Among other things, there is one major obstacle to the West's "costs" imposition on Vladimir Putin and his Russian economy - China. So far, a Xi Jinping has described, China has been a "sleeping lion" but today "the lion is awake" and with the Chinese President's first trip to Europe, as WSJ reports, western leaders are hoping to enlist his support over the crisis in Ukraine. However, privately, European diplomats concede that China's relationship with Russia remains solid and that was evidenced by their most recent investment in Russia's $10bn state-backed Direct Investment Fund (which just happens to be run by a former Goldman Sachs banker. It seems "money talks" once again and China will likely continue to play the middle ground.
"When the market is in the depressive phase of what President Lockhart referred to as a bipolar disorder, crafting policy to satisfy it is like feeding Jabba the Hutt—doing so is fruitless, if not dangerous, because it simply will insist upon more." - Fed's Dick Fisher
Unfortunately many investors, with central banks having slashed deposit rates to de minimis levels, have gone ‘all-in’ with regard to risk assets in the desperate pursuit of yield. Be careful what you wish for. It is quite clear that central banks will do literally anything within their power to attempt to avert deflation – to ensure that “it cannot happen here”. That does not mean they will succeed – but they may end up destroying fiat currencies in the process (one of the reasons we have consistently held gold). It is “quite obvious” what the Fed will ultimately do... Six years into this crisis, and in the words of Lily Tomlin, things are going to get a lot worse before they get worse.
The most notable event in this traditionally quiet post-payrolls week is Janet Yellen's Humphrey Hawkins testimony before Congress set for mid-week. In terms of economic data releases, the US retail sales (Exp. 0.05%) is on Thursday and consumer sentiment survey is on Friday (consensus 80.5). We also have IP numbers from Euro Area countries and the US. Most recent external account statistics are released from Japan, China, India and Turkey. It is also interesting to track CPI data in Germany, Spain and India, given the ECB and RBI currently face diverging inflation challenges and may be forced into further action. Finally, we have Q4 GDP data from the Euro Area economies (Friday).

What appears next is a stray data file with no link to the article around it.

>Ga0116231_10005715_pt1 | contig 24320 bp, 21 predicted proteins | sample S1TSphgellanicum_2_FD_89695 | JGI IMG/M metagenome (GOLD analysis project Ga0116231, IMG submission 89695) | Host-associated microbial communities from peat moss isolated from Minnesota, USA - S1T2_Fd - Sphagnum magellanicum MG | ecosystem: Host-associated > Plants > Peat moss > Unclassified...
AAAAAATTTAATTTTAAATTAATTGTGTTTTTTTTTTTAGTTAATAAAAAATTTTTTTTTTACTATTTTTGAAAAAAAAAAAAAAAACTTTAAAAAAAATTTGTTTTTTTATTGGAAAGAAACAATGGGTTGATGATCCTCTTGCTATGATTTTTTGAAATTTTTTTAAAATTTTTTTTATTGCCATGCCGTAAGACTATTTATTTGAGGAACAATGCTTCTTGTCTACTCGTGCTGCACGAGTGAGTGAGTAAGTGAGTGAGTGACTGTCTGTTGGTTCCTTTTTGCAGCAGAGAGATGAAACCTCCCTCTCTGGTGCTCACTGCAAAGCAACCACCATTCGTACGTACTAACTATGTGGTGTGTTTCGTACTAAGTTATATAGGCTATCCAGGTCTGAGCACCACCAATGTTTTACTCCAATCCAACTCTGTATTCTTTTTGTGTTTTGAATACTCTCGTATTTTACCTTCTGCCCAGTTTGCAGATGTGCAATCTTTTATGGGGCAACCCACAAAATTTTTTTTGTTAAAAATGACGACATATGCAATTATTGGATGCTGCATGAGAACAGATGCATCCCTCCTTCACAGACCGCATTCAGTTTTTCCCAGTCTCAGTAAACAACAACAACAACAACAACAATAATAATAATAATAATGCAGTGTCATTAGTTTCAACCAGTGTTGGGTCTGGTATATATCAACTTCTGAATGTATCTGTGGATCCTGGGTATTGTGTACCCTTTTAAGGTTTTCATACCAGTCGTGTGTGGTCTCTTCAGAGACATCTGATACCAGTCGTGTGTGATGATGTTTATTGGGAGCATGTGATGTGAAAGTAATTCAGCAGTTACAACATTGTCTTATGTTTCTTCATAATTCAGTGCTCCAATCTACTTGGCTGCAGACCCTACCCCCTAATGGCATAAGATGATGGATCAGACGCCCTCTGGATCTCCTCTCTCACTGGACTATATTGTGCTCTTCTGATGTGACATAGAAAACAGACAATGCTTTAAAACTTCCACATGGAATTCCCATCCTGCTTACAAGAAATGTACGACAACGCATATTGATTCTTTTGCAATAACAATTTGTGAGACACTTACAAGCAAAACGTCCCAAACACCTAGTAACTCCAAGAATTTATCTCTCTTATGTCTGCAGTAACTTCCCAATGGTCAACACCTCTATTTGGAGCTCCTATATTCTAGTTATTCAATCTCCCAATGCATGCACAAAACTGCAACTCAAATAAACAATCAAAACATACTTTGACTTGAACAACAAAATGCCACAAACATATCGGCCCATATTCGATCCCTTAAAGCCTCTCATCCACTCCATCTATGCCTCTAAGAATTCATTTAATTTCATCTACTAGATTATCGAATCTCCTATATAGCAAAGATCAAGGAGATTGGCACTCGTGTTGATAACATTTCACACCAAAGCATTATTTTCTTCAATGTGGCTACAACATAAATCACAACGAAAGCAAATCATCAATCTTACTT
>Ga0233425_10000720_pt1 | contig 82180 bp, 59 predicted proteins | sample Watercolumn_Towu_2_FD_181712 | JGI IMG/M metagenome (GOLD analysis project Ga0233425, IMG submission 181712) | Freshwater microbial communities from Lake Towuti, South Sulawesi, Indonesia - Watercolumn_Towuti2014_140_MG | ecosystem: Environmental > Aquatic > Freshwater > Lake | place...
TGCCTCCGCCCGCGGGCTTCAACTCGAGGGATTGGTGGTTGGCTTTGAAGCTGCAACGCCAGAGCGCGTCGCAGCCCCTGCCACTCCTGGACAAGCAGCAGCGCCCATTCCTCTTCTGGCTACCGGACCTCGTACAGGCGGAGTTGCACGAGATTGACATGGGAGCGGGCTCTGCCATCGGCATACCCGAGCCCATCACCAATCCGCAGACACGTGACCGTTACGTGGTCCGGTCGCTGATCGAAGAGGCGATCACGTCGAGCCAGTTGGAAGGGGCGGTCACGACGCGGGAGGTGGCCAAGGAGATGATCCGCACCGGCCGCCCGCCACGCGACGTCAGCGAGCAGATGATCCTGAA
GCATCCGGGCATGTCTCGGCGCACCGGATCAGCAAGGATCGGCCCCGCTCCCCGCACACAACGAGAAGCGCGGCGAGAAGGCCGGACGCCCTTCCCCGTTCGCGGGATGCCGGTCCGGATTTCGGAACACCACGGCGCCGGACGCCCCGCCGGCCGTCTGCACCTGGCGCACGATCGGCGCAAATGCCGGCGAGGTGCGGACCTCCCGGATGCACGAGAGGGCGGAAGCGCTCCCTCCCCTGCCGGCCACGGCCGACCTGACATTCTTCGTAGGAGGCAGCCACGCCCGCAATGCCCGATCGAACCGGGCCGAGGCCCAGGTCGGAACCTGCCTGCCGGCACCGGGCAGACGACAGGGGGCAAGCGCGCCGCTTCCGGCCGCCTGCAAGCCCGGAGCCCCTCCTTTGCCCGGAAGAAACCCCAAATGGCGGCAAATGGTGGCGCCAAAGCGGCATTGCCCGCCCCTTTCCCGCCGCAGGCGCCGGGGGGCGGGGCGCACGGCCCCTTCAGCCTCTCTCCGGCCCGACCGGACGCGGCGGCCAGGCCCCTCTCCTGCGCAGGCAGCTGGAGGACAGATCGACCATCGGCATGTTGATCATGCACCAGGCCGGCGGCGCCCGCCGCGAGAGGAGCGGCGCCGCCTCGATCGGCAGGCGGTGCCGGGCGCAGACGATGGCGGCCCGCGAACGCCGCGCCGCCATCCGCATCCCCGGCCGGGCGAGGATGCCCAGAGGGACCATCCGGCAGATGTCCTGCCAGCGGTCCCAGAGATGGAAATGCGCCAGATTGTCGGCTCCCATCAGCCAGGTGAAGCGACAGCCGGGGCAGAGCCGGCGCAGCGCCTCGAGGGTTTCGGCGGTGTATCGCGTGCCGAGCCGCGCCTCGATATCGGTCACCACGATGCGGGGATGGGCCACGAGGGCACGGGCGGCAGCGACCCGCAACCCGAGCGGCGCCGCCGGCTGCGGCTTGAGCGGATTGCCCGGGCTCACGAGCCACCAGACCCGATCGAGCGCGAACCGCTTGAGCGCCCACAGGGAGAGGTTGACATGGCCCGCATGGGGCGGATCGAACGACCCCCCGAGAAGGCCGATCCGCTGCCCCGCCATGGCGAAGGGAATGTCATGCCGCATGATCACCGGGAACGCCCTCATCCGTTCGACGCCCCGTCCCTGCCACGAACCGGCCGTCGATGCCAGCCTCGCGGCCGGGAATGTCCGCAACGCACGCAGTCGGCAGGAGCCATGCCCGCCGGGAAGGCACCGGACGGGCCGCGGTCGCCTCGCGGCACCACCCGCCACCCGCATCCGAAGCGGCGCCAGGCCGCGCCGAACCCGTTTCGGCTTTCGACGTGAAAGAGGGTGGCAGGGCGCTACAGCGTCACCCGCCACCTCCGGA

After Friday's surge fest on weaker than expected news - perhaps expecting a tapering of the taper despite everyone screaming from the rooftops the Fed will never adjust monetary policy based on snowfall levels - overnight the carry trade drifted lower and pulled the correlated US equity markets down with it. Why? Who knows - after Friday's choreographed performance it is once again clear there is no connection between newsflow, fundamentals and what various algos decide to do. So (lack of) reasons aside, following a mainly positive close in Asia which was simply catching up to the US exuberance from Friday, European equities have followed suit and traded higher from the get-go with the consumer goods sector leading the way after being boosted by Nestle and L'Oreal shares who were seen higher after reports that Nestle is looking at ways to reduce its USD 30bln stake in L'Oreal. The tech sector is also seeing outperformance following reports that Nokia and HTC have signed a patent and technology pact; all patent litigation between companies is dismissed. Elsewhere, the utilities sector is being put under pressure after reports that UK Energy Secretary Ed Davey urged industry watchdog Ofgem to examine the profits being made by the big six energy companies through supplying gas, saying that Centrica's British Gas arm is too profitable.
Many have sought to draw comparisons between Asia today and Europe in the run-up to WWI. Most notably, in a widely covered speech at the World Economic Forum in Davos last month, Japanese Prime Minister Shinzo Abe compared his country’s current bilateral relationship with China to that of England and Germany before WWI. Specifically, Abe used the example of London and Berlin before WWI to warn that China and Japan’s extensive economic ties do not necessarily preclude them from going to war. Now it appears that some in Asia believe the current regional environment is more similar to Europe just before WWII. However, there appears to be some disagreement over which country in Asia most resembles Nazi Germany.
An "Austrian" Bill Gross Warns: "The Days Of Getting Rich Quickly Are Over... Getting Rich Slowly May Be As Well"Submitted by Tyler Durden on 02/05/2014 14:03 -0400